For the AAC encoding, I used iTunes with the “iTunes Plus” setting, because Apple’s music store offerings will be encoded with Apple’s encoder, and part of what I want to do is evaluate where I should buy music. I’ve read that Apple has a ‘pro’ encoder that they use for their content, but I don’t have access to that, so iTunes it is.

For the MP3 encoding, I used LAME. Why not iTunes? Well, mostly because in past tests, I found that LAME did a better job than iTunes at the same bit rate. Before iTunes 5 or so, iTunes had a terrible MP3 encoder; my guess is that Apple don’t see it as a big priority compared to AAC. I used the -h switch with LAME for all files; I used –vbr-new –preset standard for the VBR file, and –preset cbr for the CBR files.

I’ve seen it argued that the Frauenhofer encoder these days is better than LAME for constant bit rate encoding. At the risk of spoiling the surprise, that turned out not to be important to my conclusions.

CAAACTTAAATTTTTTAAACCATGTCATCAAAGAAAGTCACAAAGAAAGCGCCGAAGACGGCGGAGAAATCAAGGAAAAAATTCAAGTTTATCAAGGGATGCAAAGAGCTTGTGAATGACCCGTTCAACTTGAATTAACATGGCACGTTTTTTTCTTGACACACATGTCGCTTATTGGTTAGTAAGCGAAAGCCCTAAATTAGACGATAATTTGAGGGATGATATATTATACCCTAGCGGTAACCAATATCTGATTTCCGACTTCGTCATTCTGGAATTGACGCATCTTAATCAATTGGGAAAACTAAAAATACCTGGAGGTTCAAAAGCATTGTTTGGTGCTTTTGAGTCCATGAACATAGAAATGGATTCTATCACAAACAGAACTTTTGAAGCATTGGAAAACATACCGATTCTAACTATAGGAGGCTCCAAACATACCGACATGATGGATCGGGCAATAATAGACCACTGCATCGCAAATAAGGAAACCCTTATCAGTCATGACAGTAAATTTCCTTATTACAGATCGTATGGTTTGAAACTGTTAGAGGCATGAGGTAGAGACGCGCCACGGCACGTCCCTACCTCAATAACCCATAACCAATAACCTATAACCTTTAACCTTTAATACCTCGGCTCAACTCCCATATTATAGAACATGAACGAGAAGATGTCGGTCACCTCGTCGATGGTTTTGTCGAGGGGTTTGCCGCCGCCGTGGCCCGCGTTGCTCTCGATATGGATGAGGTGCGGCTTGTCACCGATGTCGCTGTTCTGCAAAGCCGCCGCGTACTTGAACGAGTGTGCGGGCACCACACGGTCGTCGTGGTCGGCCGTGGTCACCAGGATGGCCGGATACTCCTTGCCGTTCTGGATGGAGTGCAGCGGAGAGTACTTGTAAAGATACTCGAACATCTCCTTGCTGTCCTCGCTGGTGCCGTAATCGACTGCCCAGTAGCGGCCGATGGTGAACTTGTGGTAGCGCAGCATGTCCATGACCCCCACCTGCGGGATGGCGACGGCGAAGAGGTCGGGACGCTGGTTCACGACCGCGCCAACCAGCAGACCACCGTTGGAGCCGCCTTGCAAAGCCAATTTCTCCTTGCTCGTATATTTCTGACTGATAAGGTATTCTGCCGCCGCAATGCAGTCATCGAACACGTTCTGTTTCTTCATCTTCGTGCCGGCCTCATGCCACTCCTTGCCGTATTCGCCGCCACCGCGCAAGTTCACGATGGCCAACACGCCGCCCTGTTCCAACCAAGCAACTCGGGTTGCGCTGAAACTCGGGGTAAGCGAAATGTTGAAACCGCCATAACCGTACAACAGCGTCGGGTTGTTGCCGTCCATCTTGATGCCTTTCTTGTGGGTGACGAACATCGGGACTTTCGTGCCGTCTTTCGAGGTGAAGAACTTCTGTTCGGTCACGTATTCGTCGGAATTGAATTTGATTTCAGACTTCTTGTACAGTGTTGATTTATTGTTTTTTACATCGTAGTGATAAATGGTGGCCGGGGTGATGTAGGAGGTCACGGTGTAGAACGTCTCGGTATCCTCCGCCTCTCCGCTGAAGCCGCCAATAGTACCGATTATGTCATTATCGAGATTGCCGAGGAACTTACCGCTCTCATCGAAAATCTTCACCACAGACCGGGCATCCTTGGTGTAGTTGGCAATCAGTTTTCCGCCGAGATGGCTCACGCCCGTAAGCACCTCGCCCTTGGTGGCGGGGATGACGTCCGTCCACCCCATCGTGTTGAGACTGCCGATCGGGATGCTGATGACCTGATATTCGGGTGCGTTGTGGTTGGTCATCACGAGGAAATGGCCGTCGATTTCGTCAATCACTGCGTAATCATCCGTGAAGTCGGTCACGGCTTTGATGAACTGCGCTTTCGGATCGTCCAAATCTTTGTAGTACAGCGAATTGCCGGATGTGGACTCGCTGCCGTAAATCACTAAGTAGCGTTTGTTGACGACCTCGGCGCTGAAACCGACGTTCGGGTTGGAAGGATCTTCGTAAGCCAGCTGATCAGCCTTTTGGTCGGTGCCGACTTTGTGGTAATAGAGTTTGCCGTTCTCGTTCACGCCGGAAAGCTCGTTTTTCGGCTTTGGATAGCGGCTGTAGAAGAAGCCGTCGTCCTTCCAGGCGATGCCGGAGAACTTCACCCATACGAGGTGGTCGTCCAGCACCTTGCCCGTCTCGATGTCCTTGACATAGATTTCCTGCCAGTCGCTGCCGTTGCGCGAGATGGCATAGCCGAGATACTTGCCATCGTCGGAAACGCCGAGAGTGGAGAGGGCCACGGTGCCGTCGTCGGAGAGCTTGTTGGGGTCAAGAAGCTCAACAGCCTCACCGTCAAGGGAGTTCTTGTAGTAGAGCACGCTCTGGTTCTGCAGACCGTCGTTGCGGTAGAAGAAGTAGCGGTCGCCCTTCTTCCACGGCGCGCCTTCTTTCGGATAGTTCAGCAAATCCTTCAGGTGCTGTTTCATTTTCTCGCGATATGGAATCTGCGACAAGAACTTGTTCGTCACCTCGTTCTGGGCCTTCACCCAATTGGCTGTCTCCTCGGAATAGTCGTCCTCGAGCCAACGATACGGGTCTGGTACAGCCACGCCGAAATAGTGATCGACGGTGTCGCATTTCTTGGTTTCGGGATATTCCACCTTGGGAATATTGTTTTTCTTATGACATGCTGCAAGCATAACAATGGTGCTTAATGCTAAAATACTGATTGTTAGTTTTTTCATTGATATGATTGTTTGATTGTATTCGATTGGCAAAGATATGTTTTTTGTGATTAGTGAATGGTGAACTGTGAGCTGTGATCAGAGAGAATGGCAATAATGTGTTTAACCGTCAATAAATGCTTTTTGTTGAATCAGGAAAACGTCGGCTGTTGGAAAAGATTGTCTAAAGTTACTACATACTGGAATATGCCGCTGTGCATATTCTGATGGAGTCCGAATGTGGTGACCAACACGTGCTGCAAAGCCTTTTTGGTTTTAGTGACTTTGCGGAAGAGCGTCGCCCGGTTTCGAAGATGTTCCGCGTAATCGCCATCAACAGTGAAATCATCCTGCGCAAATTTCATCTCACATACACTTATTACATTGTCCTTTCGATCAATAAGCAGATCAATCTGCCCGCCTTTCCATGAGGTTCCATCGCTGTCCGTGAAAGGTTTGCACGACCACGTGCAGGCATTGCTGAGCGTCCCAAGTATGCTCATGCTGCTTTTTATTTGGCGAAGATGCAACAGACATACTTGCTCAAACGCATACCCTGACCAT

Once I had my four encodings of the music, the next step was to decode them all into wave files again, using iTunes. Obviously I wanted to make sure that all the audio went through the same player, one that’s generally considered adequate and is used by most people.

More importantly, though, I wanted to make sure that my five files were all the same size, ready for the next step.

The thing is, when you’re comparing audio, it’s really easy to convince yourself that you can hear something, if you know what you’re supposed to be hearing. So I wanted to do a true blind test—I would make sure that I didn’t know which files were which until after I had finished comparing them.